Foundation Seed Working to Provide Farmers With High-Quality Seeds: Q&A with Dr. Richard Vierling

Texas A&M AgriLife Foundation Seed serves as a liaison between AgriLife Research plant breeding programs and seed companies interested in licensing plant varieties. Additionally, Foundation Seed produces and markets genetically pure seeds of new cultivars developed by AgriLife Research scientists. In September 2021, a new $1 million peanut sheller was unveiled. The new peanut sheller seed line incorporates the latest technology and will provide farmers with high-quality peanut seeds. Richard Vierling, Ph.D., the manager of Texas A&M AgriLife Foundation Seed is the director of the Texas A&M AgriLife Research & Extension Center – Vernon. Vierling sat down with the National Peanut Board (NPB) to talk about Foundation Seed, as well as to talk about the impact of a direct F3 tornado hit on the facility May 4, 2022.
 

NPB: Could you explain what foundation seed is, versus breeder, registered and certified seed?

VIERLING: The objective of the seed certification system is to maintain genetic purity from the time the new variety leaves the plant breeder until it is purchased by the farmer. The seed certification system allows for four classes of seed: breeder, foundation, registered and certified. Breeder seed is the first generation and as the name suggests, it is developed by the plant breeder and is the purest seed. Seed harvested from fields planted with breeder seed make up the foundation seed class. Therefore, fields planted with foundation seed produce registered seed, and fields planted with registered seed produce certified seed, which is the seed purchased by farmers.
 

NPB: How does this new shelling plant fit into that? 

VIERLING: The new peanut shelling plant will allow Texas A&M AgriLife to maintain control of the seed increase of our peanut varieties. In addition to maintaining purity, it also will help us control our seed production costs. What is most exciting is that the sheller will let AgriLife release new varieties sooner. Foundation Seed will be able to work with the breeders to advance multiple experimental lines for seed increase before their final selection. This will allow AgriLife to release new lines one to two years sooner. 
 

NPB: Does the breeder recreate the breeder seed each year or just grow more?

VIERLING: Plant breeders maintain breeder seed. Whether the breeder produces breeder seed every year depends on how well the variety sells to farmers.
 

NPB: Why does seed purity matter? 

VIERLING: Seed purity is an important aspect of farmer’s risk management. Seed purity ensures that your seed doesn’t devalue due to the presence of unwanted other crop seeds, weed seeds and inert matter that may contribute to insect infestation and disease. Genetic purity is equally important to the grower and essential to a successful crop. Good genetic purity prevents off-types, maturity differences and decreased performance.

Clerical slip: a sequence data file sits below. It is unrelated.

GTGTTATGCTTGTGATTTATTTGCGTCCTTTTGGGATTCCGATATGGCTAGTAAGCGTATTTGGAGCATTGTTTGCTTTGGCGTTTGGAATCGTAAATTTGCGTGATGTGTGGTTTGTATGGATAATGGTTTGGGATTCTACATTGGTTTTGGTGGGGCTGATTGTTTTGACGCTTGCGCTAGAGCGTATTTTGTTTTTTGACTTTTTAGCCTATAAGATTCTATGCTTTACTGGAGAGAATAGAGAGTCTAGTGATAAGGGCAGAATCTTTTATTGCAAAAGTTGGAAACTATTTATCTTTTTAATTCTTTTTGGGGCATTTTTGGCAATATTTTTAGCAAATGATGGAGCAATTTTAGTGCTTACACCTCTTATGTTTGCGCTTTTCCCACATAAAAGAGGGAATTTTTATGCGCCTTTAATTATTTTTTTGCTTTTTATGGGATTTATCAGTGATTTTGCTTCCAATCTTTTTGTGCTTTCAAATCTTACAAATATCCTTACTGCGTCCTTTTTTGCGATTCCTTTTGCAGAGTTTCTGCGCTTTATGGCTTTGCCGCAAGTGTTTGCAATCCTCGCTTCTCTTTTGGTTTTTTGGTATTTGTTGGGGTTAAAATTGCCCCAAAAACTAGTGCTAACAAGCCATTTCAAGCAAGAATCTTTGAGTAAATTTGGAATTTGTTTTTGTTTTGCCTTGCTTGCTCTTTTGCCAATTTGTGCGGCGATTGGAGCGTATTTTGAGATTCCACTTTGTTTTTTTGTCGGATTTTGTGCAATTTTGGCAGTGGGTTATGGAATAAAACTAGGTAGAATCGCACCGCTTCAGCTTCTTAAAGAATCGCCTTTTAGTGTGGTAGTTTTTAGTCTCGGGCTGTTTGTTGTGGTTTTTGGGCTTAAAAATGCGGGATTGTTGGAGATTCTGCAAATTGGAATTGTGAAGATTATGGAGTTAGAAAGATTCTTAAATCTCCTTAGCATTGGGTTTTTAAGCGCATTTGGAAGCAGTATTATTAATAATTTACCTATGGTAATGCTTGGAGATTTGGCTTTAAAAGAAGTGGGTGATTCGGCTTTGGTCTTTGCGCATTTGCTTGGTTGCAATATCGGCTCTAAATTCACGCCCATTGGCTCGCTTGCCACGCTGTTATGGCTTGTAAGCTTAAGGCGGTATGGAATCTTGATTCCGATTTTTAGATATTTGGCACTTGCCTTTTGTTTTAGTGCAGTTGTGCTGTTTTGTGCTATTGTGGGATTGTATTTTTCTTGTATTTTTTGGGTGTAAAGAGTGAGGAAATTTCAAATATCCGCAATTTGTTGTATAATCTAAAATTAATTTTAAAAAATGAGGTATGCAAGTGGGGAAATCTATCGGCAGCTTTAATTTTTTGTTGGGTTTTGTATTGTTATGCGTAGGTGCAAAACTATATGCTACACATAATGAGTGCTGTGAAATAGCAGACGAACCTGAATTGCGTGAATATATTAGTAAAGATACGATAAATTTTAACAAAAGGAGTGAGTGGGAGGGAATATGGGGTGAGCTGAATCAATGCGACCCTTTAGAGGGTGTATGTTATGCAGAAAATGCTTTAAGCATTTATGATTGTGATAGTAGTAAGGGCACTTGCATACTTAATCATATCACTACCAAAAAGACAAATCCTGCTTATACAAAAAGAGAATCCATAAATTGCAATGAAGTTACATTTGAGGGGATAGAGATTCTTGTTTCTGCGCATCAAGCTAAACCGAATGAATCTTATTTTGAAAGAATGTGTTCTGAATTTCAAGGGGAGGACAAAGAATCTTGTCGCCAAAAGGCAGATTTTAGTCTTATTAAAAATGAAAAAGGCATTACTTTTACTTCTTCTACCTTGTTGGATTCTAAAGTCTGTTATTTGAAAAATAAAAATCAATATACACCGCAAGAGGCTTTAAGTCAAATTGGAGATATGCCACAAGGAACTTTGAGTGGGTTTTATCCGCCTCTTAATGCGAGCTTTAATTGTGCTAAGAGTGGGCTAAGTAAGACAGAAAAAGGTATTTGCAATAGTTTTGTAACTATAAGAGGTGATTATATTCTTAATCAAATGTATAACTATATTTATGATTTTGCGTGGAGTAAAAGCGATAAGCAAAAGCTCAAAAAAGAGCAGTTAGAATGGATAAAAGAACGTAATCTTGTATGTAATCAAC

NPB: How does Foundation Seed help with seed purity?

VIERLING:  All four classes of seed, breeder, foundation, registered and certified, go through a rigorous testing program. The program starts with field inspections. AgriLife Foundation Seed submits field applications to the Texas Department of Agriculture (TDA). TDA provides professional and unbiased field inspections of all seed production fields, and maintains records that meet state, federal and international seed law requirements. After the seed is cleaned, we send a sample to an approved seed testing laboratory.
 

NPB: You have now shelled the first crop of seed in the new plant. How did the first year go?

VIERLING: The peanut plant was dedicated in September 2021 and was used to shell and clean peanuts last year. The AgriLife Foundation Seed facility took a direct hit from an F3 tornado on May 4. There were two seed lots of new AgriLife varieties that were not shelled before the tornado damage, and this will delay their release. The peanut sheller did not suffer damage but all the equipment to get the peanuts to the sheller was destroyed. The rebuild of the facility is ongoing and will take more than a year, so we will not be shelling peanuts this year. The Texas peanut shellers have stepped up and will be assisting us with shelling peanuts.
 

NPB: What kind of damage did the facility sustain from the May 2022 tornado and what repairs will need to be made?

VIERLING:  All the peanut wagons, driers and grain bins need to be replaced. Our equipment shed and seed cold storage building will have to be replaced, too. The warehouse is being repaired. The warehouse’s exterior walls and the roof over the small grains and peanut seed cleaners will be replaced. The roof over the seed storage warehouse will be repaired.
 

NPB: Did you lose any of the varieties you were developing and breeding due to the tornado damage? Has this been a major setback, or have you been able to move to another facility and work around it?

VIERLING: We did not lose any varieties but the release of two peanut varieties will be delayed for a year or two. We did lose a significant amount of breeding material and we do not yet know how that will affect variety development.

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